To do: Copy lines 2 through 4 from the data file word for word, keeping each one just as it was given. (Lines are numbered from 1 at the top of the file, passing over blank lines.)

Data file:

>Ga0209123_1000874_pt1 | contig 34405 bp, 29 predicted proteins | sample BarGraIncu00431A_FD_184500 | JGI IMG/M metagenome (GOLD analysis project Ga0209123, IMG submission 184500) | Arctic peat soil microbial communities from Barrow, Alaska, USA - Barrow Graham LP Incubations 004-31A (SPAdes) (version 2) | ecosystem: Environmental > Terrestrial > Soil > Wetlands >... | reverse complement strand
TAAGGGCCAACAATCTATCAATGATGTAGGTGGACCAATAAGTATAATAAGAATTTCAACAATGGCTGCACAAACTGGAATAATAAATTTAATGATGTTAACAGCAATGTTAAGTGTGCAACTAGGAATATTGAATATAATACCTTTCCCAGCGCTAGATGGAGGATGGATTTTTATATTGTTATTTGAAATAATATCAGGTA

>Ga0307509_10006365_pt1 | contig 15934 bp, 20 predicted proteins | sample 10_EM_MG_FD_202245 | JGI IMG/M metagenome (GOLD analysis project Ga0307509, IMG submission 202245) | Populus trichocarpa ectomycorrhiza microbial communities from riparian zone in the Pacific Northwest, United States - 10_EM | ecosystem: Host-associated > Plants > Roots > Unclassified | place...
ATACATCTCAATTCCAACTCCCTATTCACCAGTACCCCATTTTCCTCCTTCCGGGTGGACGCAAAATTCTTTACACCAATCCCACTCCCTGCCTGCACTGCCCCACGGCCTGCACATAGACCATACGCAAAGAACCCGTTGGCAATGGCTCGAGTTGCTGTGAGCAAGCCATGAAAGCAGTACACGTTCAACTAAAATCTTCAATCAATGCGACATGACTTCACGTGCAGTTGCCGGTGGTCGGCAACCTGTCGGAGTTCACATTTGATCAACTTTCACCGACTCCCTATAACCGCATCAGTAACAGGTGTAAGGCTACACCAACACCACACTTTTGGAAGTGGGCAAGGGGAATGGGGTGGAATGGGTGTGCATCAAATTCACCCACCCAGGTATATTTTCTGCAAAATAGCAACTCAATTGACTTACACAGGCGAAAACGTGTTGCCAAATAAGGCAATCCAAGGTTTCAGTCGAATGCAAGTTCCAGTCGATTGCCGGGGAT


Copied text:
TAAGGGCCAACAATCTATCAATGATGTAGGTGGACCAATAAGTATAATAAGAATTTCAACAATGGCTGCACAAACTGGAATAATAAATTTAATGATGTTAACAGCAATGTTAAGTGTGCAACTAGGAATATTGAATATAATACCTTTCCCAGCGCTAGATGGAGGATGGATTTTTATATTGTTATTTGAAATAATATCAGGTA

>Ga0307509_10006365_pt1 | contig 15934 bp, 20 predicted proteins | sample 10_EM_MG_FD_202245 | JGI IMG/M metagenome (GOLD analysis project Ga0307509, IMG submission 202245) | Populus trichocarpa ectomycorrhiza microbial communities from riparian zone in the Pacific Northwest, United States - 10_EM | ecosystem: Host-associated > Plants > Roots > Unclassified | place...
ATACATCTCAATTCCAACTCCCTATTCACCAGTACCCCATTTTCCTCCTTCCGGGTGGACGCAAAATTCTTTACACCAATCCCACTCCCTGCCTGCACTGCCCCACGGCCTGCACATAGACCATACGCAAAGAACCCGTTGGCAATGGCTCGAGTTGCTGTGAGCAAGCCATGAAAGCAGTACACGTTCAACTAAAATCTTCAATCAATGCGACATGACTTCACGTGCAGTTGCCGGTGGTCGGCAACCTGTCGGAGTTCACATTTGATCAACTTTCACCGACTCCCTATAACCGCATCAGTAACAGGTGTAAGGCTACACCAACACCACACTTTTGGAAGTGGGCAAGGGGAATGGGGTGGAATGGGTGTGCATCAAATTCACCCACCCAGGTATATTTTCTGCAAAATAGCAACTCAATTGACTTACACAGGCGAAAACGTGTTGCCAAATAAGGCAATCCAAGGTTTCAGTCGAATGCAAGTTCCAGTCGATTGCCGGGGAT